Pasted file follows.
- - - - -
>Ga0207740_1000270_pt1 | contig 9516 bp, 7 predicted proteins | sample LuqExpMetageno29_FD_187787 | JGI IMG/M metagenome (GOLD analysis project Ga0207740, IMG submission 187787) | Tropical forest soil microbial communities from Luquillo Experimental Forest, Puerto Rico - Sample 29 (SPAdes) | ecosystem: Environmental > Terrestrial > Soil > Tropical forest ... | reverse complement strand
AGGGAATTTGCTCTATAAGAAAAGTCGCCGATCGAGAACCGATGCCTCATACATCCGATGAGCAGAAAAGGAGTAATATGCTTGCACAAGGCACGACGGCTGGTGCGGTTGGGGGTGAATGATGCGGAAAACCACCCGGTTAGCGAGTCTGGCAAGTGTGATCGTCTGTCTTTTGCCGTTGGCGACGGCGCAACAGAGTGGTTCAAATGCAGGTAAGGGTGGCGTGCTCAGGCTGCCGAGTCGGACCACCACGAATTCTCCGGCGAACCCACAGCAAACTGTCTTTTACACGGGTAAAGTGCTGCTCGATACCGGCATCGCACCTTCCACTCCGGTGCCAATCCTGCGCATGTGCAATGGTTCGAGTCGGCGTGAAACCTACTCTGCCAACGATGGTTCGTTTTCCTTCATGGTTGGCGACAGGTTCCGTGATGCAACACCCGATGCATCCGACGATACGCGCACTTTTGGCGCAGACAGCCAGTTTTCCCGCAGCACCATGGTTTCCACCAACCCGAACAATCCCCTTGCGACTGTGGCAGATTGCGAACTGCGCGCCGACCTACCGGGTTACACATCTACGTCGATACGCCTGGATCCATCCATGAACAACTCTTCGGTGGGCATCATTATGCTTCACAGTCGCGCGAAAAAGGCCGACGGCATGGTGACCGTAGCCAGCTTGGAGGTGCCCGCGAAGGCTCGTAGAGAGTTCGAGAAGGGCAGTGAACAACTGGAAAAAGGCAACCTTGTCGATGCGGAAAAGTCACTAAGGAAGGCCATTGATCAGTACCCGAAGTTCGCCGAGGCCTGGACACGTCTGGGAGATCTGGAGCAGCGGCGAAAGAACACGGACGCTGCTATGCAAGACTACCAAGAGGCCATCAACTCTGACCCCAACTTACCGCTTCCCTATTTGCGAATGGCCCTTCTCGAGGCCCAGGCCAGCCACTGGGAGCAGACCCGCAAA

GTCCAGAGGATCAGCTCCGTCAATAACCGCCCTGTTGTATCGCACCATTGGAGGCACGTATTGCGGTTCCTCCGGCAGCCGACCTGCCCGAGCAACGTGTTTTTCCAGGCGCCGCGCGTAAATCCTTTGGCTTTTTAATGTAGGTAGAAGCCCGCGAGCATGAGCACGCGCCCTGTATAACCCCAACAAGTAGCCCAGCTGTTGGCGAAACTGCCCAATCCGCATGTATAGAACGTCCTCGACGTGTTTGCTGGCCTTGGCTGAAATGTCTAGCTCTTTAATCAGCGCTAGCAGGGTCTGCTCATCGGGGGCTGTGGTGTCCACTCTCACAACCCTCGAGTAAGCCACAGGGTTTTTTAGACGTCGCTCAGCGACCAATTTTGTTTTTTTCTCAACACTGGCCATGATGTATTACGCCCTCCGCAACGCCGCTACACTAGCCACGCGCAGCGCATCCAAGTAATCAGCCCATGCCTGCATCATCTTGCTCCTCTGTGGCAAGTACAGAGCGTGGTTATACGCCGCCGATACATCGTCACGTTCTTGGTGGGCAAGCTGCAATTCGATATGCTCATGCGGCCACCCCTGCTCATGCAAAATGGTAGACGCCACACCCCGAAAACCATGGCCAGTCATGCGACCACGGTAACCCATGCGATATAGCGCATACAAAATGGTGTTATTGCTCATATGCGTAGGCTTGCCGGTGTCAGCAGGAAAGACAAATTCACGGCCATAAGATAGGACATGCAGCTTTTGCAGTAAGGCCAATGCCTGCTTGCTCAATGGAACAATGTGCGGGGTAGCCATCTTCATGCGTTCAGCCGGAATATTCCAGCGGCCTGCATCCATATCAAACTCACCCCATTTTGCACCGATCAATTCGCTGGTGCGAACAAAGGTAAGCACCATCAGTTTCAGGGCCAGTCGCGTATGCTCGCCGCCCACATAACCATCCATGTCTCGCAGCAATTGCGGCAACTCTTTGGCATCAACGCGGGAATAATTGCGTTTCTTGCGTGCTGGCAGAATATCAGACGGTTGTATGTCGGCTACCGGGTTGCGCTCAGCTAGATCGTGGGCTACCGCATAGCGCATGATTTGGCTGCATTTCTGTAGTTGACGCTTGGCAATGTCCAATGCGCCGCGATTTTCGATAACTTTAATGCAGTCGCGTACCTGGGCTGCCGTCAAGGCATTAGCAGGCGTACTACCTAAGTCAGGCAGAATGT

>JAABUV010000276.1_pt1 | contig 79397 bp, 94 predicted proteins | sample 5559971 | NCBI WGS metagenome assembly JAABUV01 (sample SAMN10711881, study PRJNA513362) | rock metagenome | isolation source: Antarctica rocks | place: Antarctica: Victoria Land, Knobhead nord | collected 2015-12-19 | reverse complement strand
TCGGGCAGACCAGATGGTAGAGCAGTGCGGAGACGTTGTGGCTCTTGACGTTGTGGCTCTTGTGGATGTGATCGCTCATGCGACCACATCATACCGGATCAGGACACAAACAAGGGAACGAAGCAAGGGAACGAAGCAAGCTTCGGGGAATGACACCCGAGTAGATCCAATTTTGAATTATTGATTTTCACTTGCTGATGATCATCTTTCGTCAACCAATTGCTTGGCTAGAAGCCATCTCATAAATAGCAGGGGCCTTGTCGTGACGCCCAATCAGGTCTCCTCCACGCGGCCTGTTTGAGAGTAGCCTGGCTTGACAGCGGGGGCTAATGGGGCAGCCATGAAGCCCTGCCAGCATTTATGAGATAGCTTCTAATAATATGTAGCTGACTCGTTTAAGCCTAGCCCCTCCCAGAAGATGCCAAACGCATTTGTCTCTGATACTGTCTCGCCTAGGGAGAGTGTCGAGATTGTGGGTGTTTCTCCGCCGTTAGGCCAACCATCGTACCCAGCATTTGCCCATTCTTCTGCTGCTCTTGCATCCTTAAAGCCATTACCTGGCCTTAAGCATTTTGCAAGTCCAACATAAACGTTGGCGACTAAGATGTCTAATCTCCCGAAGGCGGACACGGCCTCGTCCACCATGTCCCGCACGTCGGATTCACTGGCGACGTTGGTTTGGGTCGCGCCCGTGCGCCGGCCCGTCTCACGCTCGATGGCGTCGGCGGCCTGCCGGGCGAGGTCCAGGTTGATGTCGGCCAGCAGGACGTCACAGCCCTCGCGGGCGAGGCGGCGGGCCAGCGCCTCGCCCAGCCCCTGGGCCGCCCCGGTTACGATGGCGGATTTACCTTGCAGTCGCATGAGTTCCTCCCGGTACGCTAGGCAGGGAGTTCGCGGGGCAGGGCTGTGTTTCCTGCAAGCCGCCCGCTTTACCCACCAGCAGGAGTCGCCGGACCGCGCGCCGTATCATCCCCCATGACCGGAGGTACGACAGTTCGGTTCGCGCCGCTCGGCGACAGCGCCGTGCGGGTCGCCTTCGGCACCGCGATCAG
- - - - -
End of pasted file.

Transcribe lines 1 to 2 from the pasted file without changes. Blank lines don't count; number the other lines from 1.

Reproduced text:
>Ga0207740_1000270_pt1 | contig 9516 bp, 7 predicted proteins | sample LuqExpMetageno29_FD_187787 | JGI IMG/M metagenome (GOLD analysis project Ga0207740, IMG submission 187787) | Tropical forest soil microbial communities from Luquillo Experimental Forest, Puerto Rico - Sample 29 (SPAdes) | ecosystem: Environmental > Terrestrial > Soil > Tropical forest ... | reverse complement strand
AGGGAATTTGCTCTATAAGAAAAGTCGCCGATCGAGAACCGATGCCTCATACATCCGATGAGCAGAAAAGGAGTAATATGCTTGCACAAGGCACGACGGCTGGTGCGGTTGGGGGTGAATGATGCGGAAAACCACCCGGTTAGCGAGTCTGGCAAGTGTGATCGTCTGTCTTTTGCCGTTGGCGACGGCGCAACAGAGTGGTTCAAATGCAGGTAAGGGTGGCGTGCTCAGGCTGCCGAGTCGGACCACCACGAATTCTCCGGCGAACCCACAGCAAACTGTCTTTTACACGGGTAAAGTGCTGCTCGATACCGGCATCGCACCTTCCACTCCGGTGCCAATCCTGCGCATGTGCAATGGTTCGAGTCGGCGTGAAACCTACTCTGCCAACGATGGTTCGTTTTCCTTCATGGTTGGCGACAGGTTCCGTGATGCAACACCCGATGCATCCGACGATACGCGCACTTTTGGCGCAGACAGCCAGTTTTCCCGCAGCACCATGGTTTCCACCAACCCGAACAATCCCCTTGCGACTGTGGCAGATTGCGAACTGCGCGCCGACCTACCGGGTTACACATCTACGTCGATACGCCTGGATCCATCCATGAACAACTCTTCGGTGGGCATCATTATGCTTCACAGTCGCGCGAAAAAGGCCGACGGCATGGTGACCGTAGCCAGCTTGGAGGTGCCCGCGAAGGCTCGTAGAGAGTTCGAGAAGGGCAGTGAACAACTGGAAAAAGGCAACCTTGTCGATGCGGAAAAGTCACTAAGGAAGGCCATTGATCAGTACCCGAAGTTCGCCGAGGCCTGGACACGTCTGGGAGATCTGGAGCAGCGGCGAAAGAACACGGACGCTGCTATGCAAGACTACCAAGAGGCCATCAACTCTGACCCCAACTTACCGCTTCCCTATTTGCGAATGGCCCTTCTCGAGGCCCAGGCCAGCCACTGGGAGCAGACCCGCAAA